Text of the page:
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Old 01-13-03, 10:06 PM
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Beloved Australian band's debut album, 1982's BUSINESS AS USUAL (with "Who Can It Be Now?" and "Down Under") and 1983's CARGO (with "Overkill," "It's a Mistake" and "Dr. Heckyll & Mr. Jive") receive 20th anniversary honors Expanded editions each include multiple bonus tracks non-LP U.S. and Australian single B-sides and live material, some previously unreleased in U.S.

New liner note essays by Rolling Stone's David Wild shed light on Men At Work, as both titles are set to arrive in stores February 11th on Columbia/Legacy "It just seemed like there was this groundswell. There was a bit of a tidal wave happening and we felt like we'd ride this as far as it was going to go, but actually where it was going to end up, we weren't really quite sure." Colin Hay, as told to David Wild

At a critical moment in the early '80s when Mad Max and Gallipoli threatened to eclipse Australia's contribution to pop culture, and a stampede of never-before heard Antipodean bands were beginning to rear their pointy little heads and beg for attention only one group arose to grab hold of the brass ring and carry it home. 20 years after Men At Work achieved their place in chart history with the first debut LP ever to lead off with two consecutive #1 singles ("Who Can It Be Now?" and "Down Under") the band's infectious lure still evokes vivid memories. Expanded editions of that debut album, 1982's BUSINESS AS USUAL, and its successful follow-up, 1983's CARGO, each containing multiple bonus tracks variously comprising non-LP U.S. and Australian single B-sides and live material, some of it previously unreleased in the U.S. or making its first appearance on CD outside of Australia, will arrive in stores February 11th on Columbia/Legacy, a division of Sony Music.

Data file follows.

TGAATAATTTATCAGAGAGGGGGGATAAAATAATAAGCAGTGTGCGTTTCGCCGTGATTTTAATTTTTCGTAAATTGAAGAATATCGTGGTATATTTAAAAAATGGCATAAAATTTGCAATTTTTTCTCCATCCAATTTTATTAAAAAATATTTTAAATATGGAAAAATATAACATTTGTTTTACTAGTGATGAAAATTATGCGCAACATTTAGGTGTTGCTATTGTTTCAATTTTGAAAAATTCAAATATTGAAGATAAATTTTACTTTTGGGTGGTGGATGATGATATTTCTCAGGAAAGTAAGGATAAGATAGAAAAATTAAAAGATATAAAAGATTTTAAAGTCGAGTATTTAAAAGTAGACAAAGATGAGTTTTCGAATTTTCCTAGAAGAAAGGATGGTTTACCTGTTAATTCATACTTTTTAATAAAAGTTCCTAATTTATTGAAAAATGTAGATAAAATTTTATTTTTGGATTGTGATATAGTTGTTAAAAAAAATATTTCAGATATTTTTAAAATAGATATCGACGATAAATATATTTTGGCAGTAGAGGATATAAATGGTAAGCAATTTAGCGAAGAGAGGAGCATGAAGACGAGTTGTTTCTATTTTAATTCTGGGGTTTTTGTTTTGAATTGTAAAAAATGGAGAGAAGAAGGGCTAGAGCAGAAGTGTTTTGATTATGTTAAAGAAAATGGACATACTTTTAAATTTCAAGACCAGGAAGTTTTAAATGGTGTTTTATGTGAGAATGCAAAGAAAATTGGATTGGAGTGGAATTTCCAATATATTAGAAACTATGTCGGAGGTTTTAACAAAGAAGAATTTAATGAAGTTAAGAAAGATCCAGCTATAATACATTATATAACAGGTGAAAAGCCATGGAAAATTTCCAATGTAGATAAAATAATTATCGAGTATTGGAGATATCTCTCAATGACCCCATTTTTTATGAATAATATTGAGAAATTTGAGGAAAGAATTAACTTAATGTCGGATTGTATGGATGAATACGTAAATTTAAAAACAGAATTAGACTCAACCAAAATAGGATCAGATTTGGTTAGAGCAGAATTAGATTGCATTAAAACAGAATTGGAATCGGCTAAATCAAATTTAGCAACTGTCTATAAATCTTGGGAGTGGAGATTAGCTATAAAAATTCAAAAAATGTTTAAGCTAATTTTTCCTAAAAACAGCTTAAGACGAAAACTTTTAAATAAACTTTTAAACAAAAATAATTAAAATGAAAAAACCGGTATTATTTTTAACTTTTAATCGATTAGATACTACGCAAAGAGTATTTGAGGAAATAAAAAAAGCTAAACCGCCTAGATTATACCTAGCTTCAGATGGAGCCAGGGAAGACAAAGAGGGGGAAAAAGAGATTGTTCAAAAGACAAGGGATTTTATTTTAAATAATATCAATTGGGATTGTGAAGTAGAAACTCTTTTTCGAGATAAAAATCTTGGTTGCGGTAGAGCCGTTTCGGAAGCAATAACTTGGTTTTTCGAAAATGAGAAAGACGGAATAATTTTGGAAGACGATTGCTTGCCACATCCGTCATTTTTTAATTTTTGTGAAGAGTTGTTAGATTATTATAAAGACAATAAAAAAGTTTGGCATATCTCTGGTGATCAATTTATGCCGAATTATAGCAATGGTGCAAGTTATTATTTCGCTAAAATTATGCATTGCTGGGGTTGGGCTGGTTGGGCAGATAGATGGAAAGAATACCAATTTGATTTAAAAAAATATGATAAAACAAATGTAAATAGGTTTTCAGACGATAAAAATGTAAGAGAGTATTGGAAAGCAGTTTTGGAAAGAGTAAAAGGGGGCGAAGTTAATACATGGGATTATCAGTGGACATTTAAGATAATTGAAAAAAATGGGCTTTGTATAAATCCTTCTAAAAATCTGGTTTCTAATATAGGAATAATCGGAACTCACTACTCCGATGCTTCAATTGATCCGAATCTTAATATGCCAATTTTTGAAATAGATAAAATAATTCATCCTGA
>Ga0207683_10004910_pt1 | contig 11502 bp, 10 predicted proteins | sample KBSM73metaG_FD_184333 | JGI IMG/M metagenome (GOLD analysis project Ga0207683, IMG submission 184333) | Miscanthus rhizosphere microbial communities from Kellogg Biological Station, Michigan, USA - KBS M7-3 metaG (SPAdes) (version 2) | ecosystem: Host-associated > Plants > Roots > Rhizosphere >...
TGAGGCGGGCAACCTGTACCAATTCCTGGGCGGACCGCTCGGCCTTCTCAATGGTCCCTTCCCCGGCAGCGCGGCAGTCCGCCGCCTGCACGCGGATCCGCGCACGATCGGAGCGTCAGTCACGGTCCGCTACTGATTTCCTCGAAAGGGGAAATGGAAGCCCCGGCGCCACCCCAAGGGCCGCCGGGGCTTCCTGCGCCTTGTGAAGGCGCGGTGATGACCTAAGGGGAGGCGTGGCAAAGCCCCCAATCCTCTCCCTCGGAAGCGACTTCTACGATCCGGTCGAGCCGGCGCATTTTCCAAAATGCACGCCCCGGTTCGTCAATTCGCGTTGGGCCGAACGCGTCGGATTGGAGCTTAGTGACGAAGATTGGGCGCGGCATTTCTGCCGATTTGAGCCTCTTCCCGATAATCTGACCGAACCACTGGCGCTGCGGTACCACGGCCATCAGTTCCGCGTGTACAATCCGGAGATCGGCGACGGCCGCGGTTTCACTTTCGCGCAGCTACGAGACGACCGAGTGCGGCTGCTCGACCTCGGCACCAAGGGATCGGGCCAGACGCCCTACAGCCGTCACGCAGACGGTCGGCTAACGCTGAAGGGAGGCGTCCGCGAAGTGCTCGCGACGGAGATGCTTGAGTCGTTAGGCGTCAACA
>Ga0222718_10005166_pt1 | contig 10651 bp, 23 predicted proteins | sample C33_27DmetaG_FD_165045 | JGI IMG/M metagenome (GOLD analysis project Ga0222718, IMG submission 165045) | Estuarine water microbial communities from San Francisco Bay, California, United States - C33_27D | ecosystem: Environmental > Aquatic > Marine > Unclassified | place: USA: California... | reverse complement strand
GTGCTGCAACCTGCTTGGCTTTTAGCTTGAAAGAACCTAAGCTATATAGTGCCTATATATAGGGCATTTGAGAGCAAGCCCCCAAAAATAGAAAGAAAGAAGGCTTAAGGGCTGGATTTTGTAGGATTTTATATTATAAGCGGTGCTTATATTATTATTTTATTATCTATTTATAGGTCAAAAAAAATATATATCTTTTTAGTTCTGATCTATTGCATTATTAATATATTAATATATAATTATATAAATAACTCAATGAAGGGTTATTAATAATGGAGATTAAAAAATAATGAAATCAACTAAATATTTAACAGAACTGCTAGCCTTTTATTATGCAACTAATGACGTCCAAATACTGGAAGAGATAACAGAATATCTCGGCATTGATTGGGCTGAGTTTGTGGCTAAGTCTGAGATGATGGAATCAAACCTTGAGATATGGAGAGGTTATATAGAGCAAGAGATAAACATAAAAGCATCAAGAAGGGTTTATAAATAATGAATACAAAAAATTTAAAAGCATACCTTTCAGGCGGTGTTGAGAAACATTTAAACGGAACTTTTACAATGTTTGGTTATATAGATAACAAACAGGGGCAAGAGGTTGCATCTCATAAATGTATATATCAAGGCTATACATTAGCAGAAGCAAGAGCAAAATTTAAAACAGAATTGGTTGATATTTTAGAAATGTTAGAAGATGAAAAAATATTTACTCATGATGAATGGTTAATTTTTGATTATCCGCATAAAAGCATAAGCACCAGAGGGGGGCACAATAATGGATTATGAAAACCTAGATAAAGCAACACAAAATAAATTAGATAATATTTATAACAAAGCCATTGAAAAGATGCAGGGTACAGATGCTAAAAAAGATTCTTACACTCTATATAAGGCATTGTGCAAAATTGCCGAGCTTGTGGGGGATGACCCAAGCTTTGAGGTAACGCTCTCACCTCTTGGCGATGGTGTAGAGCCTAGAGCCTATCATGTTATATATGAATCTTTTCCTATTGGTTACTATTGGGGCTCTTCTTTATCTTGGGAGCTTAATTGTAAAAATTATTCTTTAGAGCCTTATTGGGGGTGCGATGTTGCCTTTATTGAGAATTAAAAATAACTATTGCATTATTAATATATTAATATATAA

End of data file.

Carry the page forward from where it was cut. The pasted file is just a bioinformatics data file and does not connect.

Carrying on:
"It may be hard to believe now," writes David Wild, whose newly-commissioned liner note essays complement each expanded edition, "but once upon a more quaint time, millions of young music fans worried not about the latest bloody rap wars or bloodless boy bands, but about what the hell went into making a 'Vegemite sandwich' the taste treat memorably mentioned in Men At Work's Aussie-themed smash, 'Down Under.'" Wild's notes are based on fresh interviews with Men At Work's founding singer and primary songwriter Colin Hay.